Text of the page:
The Northern Lights could be seen over parts of southern England tonight after the sun unleashed a massive solar flare that is thought to be the largest in a decade.
The incredible phenomena on Wednesday spawned especially stunning auroras that were visible in the skies tonight and now going into the weekend.
Those in high-altitude regions will have the best chance of spotting the impressive Northern Lights displays, which could be visible from more locations than usual.
Alistair McLean, Managing Director of The Aurora Zone said: “Following the magnitude of the recent solar flare, we are anticipating widespread Aurora storms.
“The CMEs’ arrival is expected to trigger a G3 magnetic storm in the atmosphere which, in turn, will create more prolific Northern Lights displays in northern territories and maybe some sightings in areas well beyond the usual boundaries.
“It is, therefore, a possibility that the Northern Lights could even be viewed in Southern England.
“!Both the Space Weather Prediction Center and National Oceanic and Atmospheric Administration (NOAA)believe outstanding displays will occur tonight.”
Here’s the best way to see the Northern Lights tonight and over the weekend.
Get away from light pollution
To see the aurora you need a strong solar wind, which we have at the moment, but you also need clear and dark skies – so get as far away from cities and towns as you can.
It’s best to see the lights in a “dark sky location” during the peak hours of roughly 9pm and 1am.
Get a good view of the Northern horizon
The Northern Lights will be occurring to the north-east of the UK, so make sure you have a good view of the northern horizon.
Quite often, going to beaches, headlands or the top of hills is very good, but if can get to somewhere in Scotland, even the Shetland Isles, then that would be the best bet.
Aurora Watch UK issues regular about the lights activity – and when they are visible.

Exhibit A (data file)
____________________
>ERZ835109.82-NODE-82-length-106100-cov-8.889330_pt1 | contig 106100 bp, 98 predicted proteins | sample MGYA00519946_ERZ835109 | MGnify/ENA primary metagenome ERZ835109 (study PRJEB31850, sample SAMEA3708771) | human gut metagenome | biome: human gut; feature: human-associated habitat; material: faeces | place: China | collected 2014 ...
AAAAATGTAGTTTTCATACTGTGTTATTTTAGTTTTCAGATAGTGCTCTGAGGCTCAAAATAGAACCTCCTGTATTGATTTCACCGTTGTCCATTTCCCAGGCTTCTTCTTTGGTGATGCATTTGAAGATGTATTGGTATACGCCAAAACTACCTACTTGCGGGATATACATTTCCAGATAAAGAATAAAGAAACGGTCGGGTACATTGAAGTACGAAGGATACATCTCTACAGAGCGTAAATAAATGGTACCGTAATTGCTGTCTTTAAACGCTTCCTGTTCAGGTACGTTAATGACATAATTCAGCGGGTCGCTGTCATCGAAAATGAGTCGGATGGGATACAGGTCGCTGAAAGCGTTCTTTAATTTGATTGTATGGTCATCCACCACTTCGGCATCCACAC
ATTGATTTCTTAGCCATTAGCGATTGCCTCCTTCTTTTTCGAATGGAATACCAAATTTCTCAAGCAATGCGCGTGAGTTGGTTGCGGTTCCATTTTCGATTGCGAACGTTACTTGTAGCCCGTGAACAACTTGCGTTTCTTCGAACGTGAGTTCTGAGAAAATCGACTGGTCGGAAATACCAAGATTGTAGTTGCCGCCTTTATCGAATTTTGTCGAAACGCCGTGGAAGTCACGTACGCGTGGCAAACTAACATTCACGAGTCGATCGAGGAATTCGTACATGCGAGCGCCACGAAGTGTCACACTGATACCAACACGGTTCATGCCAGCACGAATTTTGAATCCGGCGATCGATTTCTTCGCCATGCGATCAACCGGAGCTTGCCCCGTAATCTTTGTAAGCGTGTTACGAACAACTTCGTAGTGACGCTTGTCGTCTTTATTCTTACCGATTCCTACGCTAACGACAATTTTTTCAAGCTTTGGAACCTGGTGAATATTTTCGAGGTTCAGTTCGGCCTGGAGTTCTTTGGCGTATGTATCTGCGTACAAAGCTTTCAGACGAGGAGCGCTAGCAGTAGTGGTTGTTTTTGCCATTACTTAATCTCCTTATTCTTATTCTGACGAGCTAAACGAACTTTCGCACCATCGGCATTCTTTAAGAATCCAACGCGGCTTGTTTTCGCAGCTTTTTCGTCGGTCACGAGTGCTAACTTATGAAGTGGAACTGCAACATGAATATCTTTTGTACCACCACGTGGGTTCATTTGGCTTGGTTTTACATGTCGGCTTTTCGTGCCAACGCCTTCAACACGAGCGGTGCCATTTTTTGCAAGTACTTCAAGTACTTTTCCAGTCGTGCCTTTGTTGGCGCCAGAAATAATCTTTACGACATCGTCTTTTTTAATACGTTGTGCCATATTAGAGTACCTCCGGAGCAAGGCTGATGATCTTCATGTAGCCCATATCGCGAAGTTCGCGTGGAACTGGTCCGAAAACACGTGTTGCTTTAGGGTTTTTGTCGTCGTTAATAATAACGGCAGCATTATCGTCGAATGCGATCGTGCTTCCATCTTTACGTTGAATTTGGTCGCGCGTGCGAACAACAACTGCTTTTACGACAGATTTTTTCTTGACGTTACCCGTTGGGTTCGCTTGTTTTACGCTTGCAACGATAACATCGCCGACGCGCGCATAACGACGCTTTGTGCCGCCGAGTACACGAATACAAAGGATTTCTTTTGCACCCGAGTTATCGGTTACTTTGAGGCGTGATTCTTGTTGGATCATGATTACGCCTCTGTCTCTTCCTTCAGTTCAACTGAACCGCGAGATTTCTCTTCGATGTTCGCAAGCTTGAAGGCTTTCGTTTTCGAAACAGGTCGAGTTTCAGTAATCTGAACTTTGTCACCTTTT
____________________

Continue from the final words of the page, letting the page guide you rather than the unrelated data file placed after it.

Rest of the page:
It provides a ‘traffic light’ system of how likely it is for people to see the lights and where from.
Tonight the organisation tweeted: “Amber alert: possible aurora.”
Two solar flares were unleashed early on Wednesday morning, the second of which was classed as an X9.3 flare – the largest we’ve seen in the current solar cycle, which began in December 2008.
Solar cycles usually last for around 11 years and sees changes in a number of areas including radiation and the amount of solar material ejected into space.
Both flares erupted from an active region on the sun labelled as AR 2673, which also produced a smaller flare earlier in the week.
NASA’s Solar Dynamics Observatory, which constantly monitors the sun for activity, captured stunning images of both flares on Wednesday.
The sunspot that is thought to have caused the massive solar eruption is still visible – but only if you’re using special solar viewing glasses left over from last month’s solar eclipse . Looking at the sun without these protective goggles can cause irreparable eye damage.
Because of the impact that these solar flares can have on Earth, scientists constantly monitor ‘space weather’ in order to try and predict when these events will take place and the effect they might have.
Along with communication interference, solar storms can also cause surges to run through power grids on Earth, potentially causing power backouts.
In July, NASA scientists spotted a gigantic solar storm on the surface of the sun which, it warned, could produce massive solar flares.
In April, the space agency captured images of several mid-level solar flares that caused at least four significant shortwave radio blackouts.
*A coronal mass ejection (CME) is a significant release of plasma and magnetic field from the solar corona.